The School-to-Work movement came together as a major national force for educational reform in the late 1980s and reached its peak in 1994 with the passage of the School-to-Work Opportunities Act. Throughout the 1990s, the movement had a substantial record of creativity and accomplishment. Among other things, it hastened the spread of career development activities for all students, strengthened ties between schools and local employers, and supported the creation of many invative work-based education programs. By the end of the decade, however, the influence of the movement had begun to decline as other reform movements came to dominate the national educational landscape. The book documents the successes and failures of the STW movement during this dramatic decade and assesses the movement's prospects for the future. The book's chapters are written by the nation's top scholars in the STW field and focus on all aspects of the STW movement. Among the topics covered are STW implementation and participation, career academies, education and employment effects of STW participation, the role of STW programming in the new ecomy, the college for all movement, and STW pedagogy.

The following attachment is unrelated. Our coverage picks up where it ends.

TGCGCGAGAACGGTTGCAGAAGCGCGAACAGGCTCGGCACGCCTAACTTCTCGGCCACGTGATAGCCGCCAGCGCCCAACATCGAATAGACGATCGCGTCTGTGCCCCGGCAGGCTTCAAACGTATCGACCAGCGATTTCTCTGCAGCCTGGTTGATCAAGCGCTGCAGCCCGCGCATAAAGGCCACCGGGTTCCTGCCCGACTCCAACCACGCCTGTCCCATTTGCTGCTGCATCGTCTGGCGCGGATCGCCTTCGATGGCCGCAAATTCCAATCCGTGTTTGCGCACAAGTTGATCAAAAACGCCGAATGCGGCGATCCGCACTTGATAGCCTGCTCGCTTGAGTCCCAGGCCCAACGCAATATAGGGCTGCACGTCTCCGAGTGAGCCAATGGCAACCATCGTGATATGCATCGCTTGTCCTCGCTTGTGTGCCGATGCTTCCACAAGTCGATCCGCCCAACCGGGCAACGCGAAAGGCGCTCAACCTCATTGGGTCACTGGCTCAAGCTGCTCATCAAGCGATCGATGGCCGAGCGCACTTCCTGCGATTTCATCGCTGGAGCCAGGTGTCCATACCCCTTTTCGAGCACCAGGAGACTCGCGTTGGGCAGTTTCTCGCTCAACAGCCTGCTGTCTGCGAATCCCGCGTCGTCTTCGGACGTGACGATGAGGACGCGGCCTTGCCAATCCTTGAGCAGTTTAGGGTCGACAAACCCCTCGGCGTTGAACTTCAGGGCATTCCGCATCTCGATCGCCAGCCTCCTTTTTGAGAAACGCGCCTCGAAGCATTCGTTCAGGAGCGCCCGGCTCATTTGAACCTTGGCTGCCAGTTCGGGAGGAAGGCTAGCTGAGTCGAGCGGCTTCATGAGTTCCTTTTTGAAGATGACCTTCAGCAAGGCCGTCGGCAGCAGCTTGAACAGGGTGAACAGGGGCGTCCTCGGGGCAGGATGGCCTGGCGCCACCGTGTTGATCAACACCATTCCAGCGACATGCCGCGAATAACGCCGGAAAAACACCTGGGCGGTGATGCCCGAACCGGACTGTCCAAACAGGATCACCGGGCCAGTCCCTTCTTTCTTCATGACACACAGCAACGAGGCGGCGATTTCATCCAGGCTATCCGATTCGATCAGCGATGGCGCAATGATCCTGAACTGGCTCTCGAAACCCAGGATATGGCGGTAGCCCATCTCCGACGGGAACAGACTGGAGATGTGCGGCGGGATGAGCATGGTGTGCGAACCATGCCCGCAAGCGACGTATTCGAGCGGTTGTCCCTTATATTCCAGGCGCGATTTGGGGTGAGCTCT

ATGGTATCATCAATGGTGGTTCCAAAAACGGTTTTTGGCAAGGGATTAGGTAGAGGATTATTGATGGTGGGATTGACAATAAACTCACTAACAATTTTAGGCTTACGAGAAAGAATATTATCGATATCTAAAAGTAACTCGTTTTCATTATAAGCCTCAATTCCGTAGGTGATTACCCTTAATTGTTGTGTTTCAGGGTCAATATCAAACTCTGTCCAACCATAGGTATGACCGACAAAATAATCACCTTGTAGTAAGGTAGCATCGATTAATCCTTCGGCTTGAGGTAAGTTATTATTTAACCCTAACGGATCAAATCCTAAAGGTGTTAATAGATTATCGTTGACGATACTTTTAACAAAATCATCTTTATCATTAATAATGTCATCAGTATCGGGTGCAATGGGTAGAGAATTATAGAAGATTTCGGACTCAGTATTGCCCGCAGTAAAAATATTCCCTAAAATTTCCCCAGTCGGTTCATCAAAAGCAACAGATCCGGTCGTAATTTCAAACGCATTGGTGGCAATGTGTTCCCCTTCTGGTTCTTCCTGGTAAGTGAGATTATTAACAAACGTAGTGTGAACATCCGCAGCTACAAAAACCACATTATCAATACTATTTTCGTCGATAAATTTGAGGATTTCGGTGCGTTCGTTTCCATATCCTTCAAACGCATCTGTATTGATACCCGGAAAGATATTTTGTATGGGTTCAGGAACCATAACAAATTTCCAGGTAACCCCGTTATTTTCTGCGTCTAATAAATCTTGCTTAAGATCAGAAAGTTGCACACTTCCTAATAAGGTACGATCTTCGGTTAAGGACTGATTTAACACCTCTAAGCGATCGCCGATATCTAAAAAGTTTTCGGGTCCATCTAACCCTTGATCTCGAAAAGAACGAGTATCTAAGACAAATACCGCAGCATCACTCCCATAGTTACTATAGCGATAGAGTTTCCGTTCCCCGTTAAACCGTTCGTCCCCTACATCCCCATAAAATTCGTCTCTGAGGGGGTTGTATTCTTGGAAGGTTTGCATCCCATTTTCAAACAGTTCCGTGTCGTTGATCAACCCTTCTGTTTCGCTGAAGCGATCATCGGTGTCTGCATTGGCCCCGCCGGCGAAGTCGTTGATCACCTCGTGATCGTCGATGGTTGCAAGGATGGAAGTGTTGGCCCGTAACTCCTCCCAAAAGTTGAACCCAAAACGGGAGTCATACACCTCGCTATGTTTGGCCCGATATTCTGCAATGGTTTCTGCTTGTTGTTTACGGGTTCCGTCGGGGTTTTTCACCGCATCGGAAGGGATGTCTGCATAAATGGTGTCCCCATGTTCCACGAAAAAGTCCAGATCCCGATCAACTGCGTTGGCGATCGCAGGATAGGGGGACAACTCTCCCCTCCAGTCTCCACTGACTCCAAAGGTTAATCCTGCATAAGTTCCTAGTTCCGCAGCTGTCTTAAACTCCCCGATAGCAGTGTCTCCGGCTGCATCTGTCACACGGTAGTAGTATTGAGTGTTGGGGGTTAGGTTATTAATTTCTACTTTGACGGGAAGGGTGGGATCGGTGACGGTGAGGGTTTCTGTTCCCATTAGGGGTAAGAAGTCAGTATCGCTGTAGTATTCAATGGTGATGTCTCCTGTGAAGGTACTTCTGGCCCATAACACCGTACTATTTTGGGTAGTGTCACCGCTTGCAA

WILLIAM J. STULL is Professor and Chair, Economics Department, and Senior Research Associate, Mid-Atlantic Laboratory for Student Success, Temple University. NICHOLAS M. SANDERS is a research analyst for quality assurance and evaluation at the Mid-Atlantic Laboratory for Student Success at Temple University.